Ergonomics is the science that deals with how a person effectively works in a given environment. There should be a balance between the physical requirements of the job with the physical capacity of the person. Otherwise, this would result in acute and chronic work-related physical injuries that may greatly affect the person’s overall performance.
Usually, ergonomics is easily connected to office and work place settings. However, it can also apply to children and teenagers who are commonly using desktop computers, laptops, tablets and other mobile computing devices in a school environment.
Work-related musculoskeletal disorders (WMSDs) are avoidable if ergonomic principles are applied. As a physical therapist, we are very aware of proper body mechanics and the use of adaptive equipment. In fact, work analysis and industrial consultation is a specialization in physical therapy that provides work-site evaluations to improve the work quality, productivity and overall health of working individuals. These therapists assess and devise a plan to decrease, if not prevent, WMSDs to injured or prone-to-injury workers.
Honestly, physical therapists are at the core of ergonomics. We have the responsibility to not only preach to our clients, but also to demonstrate the principles effectively. As per OSHA, ergonomics is a clinical safety concern. The physical therapy staff is exposed to common WMSDs from continued lifting and reaching for patients during transfers and treatments. Healthcare facilities usually with low level patients have to establish effective transfer and equipment protocols during employee training. This will prevent employers from losing money in work compensation costs.
According to Workers Compensation Fund, the following are contributing factors to WMSDs:
- Lack of recovery time
- Non-work related issues such as lifestyle, hobbies, employee morale, current health etc.
A careful review of these factors will identify and prevent the prevalence of WMSDs. Upon assessment of these physical stressors, modifications can then be applied and should be practiced on a regular basis.
On OSHA’s website for clinical services, it recognizes the misapplication of ergonomics as a potential health hazard to not only the patient but also the physical therapist. It recommends the following to physical therapists:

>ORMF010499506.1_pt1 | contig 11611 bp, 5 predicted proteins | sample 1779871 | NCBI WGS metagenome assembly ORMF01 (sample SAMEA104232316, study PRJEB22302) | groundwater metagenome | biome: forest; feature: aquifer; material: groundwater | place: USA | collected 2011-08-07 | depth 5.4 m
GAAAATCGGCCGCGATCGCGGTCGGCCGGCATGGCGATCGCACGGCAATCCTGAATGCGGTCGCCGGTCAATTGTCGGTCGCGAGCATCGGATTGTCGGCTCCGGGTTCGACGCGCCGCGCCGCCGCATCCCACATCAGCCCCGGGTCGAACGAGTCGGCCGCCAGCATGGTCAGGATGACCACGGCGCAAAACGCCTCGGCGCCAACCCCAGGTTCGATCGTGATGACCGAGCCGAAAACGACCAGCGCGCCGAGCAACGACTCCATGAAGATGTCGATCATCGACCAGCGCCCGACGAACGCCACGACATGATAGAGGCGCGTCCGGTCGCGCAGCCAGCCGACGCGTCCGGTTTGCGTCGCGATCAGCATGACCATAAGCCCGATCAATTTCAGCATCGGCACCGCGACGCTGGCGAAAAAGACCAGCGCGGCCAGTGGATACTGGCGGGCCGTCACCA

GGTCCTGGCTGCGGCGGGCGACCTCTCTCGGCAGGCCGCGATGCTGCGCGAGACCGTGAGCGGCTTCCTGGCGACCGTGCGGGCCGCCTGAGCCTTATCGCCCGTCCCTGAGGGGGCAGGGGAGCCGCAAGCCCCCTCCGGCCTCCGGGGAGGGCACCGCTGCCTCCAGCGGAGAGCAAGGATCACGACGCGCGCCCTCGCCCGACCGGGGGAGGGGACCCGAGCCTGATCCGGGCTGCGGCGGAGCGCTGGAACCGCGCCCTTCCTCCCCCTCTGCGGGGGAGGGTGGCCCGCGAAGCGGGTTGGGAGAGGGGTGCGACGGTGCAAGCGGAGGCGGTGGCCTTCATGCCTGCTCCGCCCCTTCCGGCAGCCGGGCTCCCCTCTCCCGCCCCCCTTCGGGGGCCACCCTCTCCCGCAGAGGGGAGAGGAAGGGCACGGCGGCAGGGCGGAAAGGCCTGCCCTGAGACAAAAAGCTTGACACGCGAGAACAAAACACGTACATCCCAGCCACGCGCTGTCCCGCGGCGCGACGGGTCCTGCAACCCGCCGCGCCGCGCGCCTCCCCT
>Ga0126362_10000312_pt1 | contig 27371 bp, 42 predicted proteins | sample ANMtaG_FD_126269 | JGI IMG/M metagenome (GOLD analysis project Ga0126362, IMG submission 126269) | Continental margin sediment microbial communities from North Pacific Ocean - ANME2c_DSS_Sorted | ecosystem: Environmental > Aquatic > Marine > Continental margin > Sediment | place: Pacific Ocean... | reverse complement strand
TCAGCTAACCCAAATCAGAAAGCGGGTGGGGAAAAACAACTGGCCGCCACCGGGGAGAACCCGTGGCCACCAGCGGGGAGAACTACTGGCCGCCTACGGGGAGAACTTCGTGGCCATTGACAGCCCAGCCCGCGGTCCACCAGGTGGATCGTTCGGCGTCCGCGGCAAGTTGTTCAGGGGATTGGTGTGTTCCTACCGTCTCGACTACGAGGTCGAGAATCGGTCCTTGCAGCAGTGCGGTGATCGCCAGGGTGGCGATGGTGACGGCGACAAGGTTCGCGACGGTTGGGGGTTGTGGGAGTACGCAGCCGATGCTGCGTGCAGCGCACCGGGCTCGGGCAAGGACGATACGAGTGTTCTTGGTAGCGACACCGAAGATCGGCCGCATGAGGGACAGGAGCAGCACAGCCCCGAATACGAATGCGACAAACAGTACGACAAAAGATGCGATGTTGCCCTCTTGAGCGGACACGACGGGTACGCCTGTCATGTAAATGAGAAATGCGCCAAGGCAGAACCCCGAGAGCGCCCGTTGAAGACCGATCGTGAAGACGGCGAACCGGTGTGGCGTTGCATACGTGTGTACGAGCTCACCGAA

- Evaluate the lift. See if there is a need to call for more staff, to use a particular technique, or to use mechanical lift equipment to successfully transfer a patient.
- Assume the “lifting” stance: bent knees, straight back and using arm and leg muscles efficiently.
- Use smooth and steady lifting motions and avoiding twisting while lifting.
In a number of hospitals and skilled nursing facilities around the country, a no-lift policy has been implemented to benefit the clinical workers. Electric lifts, hydraulic lifts, stand-up lifts, bariatric lifts and slings and an assortment of slide boards and sheets are currently available for use. In the world of physical therapy, mechanical lifts for patient transfers are primarily performed by nursing staff due to the lack of active patient participation.
Patient screening prior to a mechanical lift or slide board/sheet transfer might be a necessity in some special patients. A therapist or any healthcare professional should assess if a patient has certain physical conditions that prevent a safe transfer. These may include skin issues, multiple life-saving lines, orthopedic hardware considerations, prosthetic or orthotic restrictions and others.
In sum, ergonomics is key to the overall efficiency of a person, whether it is the patient, client or therapist.
About the Author
Joahnna Almero is a licensed Physical Therapist working as a full-time acute inpatient clinician and developing hospital-based patient care projects. She has a bachelors in Physical Therapy from Velez College and licensed to work in Florida, North Carolina and Texas.